Editorial: Skip A Day, Miss a Day?

Posted on October 17, 2011

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Editorial|Frank Vitale

Graphic by Rachel Heller

Graphic | Rachel Heller

Winter hasn’t even started, and remarkably, school has already been cancelled for a day due to weather.  Some of us were elated that we, not even a month into school, were getting a break.  Others, namely AP teachers and students, were quite distraught.
Their concern: because of the missed day, AP classes lost crucial class time.  The students and teachers are concerned, and rightfully so, that it will be more difficult to cover all of the required content before the AP tests in early May.
However, many of these students and teachers have channeled their concerns in the wrong direction.  A large number of those affected blame the day-rotational cycle for the lost class time.
Students who miss class because of the lost day feel that they deserve to make up that class on the next school day, regardless of what the rotational schedule would have been.  Students who did not miss class oppose this, as it would take away class time of their own.  For many students, conflict can arise when they have AP classes on both days of the cycle.
When days are added to the school year to make up for cancellations, the very end of the school year is extended.  This adds days to the schedule after the AP exams, which come as no help to AP students.  So unless the school begins to add school days on the weekends or cancel teacher in-service days, adding days to the schedule does not help the AP student.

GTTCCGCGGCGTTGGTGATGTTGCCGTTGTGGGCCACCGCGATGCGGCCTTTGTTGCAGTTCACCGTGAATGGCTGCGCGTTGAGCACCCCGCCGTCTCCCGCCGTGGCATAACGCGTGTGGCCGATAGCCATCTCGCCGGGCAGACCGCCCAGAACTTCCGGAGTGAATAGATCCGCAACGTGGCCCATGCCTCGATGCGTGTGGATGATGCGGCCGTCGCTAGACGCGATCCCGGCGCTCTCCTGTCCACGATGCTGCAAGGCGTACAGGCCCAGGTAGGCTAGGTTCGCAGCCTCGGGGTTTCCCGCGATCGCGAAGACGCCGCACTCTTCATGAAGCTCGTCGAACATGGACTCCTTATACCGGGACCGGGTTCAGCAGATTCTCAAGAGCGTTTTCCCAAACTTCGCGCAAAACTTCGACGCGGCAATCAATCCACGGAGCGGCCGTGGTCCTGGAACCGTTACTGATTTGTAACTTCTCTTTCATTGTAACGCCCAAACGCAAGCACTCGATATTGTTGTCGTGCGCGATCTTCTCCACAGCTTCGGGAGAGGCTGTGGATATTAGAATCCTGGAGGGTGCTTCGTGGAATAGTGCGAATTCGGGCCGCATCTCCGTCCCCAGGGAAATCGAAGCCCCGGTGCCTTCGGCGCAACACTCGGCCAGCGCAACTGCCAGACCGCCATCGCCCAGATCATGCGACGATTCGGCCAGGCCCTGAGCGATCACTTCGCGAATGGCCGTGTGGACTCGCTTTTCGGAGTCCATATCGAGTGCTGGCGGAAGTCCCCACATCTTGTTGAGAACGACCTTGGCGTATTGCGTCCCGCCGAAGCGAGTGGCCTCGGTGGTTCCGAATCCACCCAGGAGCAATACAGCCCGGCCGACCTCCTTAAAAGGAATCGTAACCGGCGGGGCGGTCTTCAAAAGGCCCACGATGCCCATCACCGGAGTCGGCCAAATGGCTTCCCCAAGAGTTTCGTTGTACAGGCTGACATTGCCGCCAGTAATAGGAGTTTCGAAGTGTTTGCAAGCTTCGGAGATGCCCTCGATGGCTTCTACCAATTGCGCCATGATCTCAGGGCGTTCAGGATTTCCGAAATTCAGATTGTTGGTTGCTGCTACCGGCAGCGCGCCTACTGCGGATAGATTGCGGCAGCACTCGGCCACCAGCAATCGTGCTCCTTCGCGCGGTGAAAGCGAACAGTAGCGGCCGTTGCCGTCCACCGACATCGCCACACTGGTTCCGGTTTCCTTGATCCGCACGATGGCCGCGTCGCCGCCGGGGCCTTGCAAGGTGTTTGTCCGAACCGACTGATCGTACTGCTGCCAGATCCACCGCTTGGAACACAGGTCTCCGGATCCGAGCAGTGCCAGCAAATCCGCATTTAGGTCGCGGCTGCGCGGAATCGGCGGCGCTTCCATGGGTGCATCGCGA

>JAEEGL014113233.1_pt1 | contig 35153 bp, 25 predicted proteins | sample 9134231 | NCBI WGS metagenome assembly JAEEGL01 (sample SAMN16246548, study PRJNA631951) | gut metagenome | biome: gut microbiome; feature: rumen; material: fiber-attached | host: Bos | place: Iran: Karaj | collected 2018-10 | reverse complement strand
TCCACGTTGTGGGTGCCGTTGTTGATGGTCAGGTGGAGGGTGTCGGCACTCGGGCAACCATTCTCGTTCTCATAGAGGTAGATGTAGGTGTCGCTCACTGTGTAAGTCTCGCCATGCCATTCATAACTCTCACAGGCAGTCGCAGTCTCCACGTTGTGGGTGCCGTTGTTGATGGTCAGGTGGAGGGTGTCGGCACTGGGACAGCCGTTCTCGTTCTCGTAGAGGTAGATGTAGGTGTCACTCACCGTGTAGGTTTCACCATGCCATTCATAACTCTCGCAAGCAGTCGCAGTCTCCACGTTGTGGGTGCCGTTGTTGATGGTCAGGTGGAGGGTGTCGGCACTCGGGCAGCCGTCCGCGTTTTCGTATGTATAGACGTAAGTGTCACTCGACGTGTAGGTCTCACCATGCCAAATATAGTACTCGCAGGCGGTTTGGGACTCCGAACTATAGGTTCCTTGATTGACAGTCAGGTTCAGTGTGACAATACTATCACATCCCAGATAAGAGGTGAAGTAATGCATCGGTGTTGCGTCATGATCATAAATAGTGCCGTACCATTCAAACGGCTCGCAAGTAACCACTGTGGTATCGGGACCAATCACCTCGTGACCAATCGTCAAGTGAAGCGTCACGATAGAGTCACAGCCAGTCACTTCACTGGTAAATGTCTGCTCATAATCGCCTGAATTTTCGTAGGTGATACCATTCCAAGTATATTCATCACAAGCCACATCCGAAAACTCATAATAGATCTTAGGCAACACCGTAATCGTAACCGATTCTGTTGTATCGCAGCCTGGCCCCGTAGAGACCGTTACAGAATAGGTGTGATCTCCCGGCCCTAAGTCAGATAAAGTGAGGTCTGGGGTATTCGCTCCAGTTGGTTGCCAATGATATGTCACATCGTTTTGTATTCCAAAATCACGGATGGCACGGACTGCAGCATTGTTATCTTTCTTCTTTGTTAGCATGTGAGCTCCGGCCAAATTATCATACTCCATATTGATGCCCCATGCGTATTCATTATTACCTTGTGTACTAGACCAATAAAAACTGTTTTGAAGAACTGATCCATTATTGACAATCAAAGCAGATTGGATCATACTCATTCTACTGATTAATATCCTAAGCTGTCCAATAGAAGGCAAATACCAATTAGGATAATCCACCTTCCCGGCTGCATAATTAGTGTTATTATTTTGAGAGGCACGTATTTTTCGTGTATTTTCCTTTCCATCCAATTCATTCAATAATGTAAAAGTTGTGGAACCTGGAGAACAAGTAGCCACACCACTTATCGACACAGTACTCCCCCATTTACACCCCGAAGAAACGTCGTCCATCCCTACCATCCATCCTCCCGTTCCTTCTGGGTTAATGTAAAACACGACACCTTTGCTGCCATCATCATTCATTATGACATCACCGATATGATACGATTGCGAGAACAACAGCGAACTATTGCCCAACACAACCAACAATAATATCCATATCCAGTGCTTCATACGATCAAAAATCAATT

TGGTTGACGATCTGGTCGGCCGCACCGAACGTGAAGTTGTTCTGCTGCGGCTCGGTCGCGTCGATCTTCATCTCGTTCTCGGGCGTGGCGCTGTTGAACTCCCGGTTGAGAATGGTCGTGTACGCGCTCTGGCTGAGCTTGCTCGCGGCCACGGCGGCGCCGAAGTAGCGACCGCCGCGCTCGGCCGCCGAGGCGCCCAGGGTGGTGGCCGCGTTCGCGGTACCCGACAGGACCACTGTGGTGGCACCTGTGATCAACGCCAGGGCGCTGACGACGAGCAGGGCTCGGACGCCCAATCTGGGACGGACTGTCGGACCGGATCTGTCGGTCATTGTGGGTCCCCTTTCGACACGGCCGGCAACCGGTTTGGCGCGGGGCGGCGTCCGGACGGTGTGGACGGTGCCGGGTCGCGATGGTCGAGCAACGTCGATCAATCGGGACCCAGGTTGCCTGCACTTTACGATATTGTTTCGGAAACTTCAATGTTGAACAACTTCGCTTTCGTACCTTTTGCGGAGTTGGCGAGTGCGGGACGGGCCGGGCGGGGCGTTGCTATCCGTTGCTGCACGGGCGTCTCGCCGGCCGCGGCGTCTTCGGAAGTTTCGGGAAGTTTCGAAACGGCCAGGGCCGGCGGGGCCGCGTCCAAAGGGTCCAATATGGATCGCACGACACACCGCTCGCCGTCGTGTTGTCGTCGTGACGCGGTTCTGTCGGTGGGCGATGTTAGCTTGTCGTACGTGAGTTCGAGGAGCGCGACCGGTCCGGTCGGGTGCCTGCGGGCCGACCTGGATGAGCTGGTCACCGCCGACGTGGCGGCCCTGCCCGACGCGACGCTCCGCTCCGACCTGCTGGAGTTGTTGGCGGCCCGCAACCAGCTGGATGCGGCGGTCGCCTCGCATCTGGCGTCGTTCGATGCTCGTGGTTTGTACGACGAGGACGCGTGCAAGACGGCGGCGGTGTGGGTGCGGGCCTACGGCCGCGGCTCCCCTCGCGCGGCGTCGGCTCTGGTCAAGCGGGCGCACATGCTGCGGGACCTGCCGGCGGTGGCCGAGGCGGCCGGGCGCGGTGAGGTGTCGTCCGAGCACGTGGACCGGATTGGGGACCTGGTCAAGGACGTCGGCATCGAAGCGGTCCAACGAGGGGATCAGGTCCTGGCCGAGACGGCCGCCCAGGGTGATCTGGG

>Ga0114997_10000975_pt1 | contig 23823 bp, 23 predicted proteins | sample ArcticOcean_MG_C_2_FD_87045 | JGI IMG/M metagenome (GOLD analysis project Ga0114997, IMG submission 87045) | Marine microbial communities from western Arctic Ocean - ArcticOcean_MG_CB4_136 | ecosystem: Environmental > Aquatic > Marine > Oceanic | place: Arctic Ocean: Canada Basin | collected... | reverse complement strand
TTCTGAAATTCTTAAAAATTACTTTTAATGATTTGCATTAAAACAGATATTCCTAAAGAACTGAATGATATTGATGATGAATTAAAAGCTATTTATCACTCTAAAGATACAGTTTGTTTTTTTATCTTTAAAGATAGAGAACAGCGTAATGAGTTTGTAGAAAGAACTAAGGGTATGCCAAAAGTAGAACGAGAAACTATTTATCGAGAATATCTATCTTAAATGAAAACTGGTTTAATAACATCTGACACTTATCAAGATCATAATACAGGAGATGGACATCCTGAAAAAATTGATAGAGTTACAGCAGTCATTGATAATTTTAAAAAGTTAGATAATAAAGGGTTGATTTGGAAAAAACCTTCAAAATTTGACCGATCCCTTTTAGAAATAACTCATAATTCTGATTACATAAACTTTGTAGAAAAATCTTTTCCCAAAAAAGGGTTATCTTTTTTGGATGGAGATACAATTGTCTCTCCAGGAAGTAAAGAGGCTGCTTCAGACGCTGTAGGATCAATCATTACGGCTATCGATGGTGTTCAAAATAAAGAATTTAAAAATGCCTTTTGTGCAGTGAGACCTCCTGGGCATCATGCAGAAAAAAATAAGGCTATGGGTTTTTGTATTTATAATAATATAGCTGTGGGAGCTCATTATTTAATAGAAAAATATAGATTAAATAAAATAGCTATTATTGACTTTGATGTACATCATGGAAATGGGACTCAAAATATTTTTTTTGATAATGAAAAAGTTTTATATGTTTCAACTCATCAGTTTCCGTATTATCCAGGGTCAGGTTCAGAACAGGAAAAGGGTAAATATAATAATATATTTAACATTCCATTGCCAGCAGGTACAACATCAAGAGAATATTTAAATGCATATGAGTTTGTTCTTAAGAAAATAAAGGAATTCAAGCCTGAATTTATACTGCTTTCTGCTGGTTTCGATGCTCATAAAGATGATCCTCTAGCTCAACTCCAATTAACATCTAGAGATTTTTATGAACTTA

Amidst all of this concern and the numerous complaints in the halls and classrooms of the school, it is evident that many AP students have lost sight of the proverbial “big picture.”
It does not matter what the policy is regarding the day-rotational cycle.  Overall, a missed day is a missed day, and whether you have class or not, you are one day closer to the AP exam.  The complaints are misguided concerns about the upcoming test, and not valid problems with existing policy.
Instead of fretting over lost days, AP students should take a different, more proactive approach to the situation.  A day when school is cancelled is a great time to review previous content, to complete the next class’ homework, and to begin looking at future lessons.  It can also be a good day, weather permitting, to meet with other students in the class to do a group review session or to work on a project.
In other words, make the most of the free day to study, unwind a bit, and prepare yourself for the coming classes.  That way, a missed day of classes doesn’t become a lost day for review and studying.

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Posted in: Commentary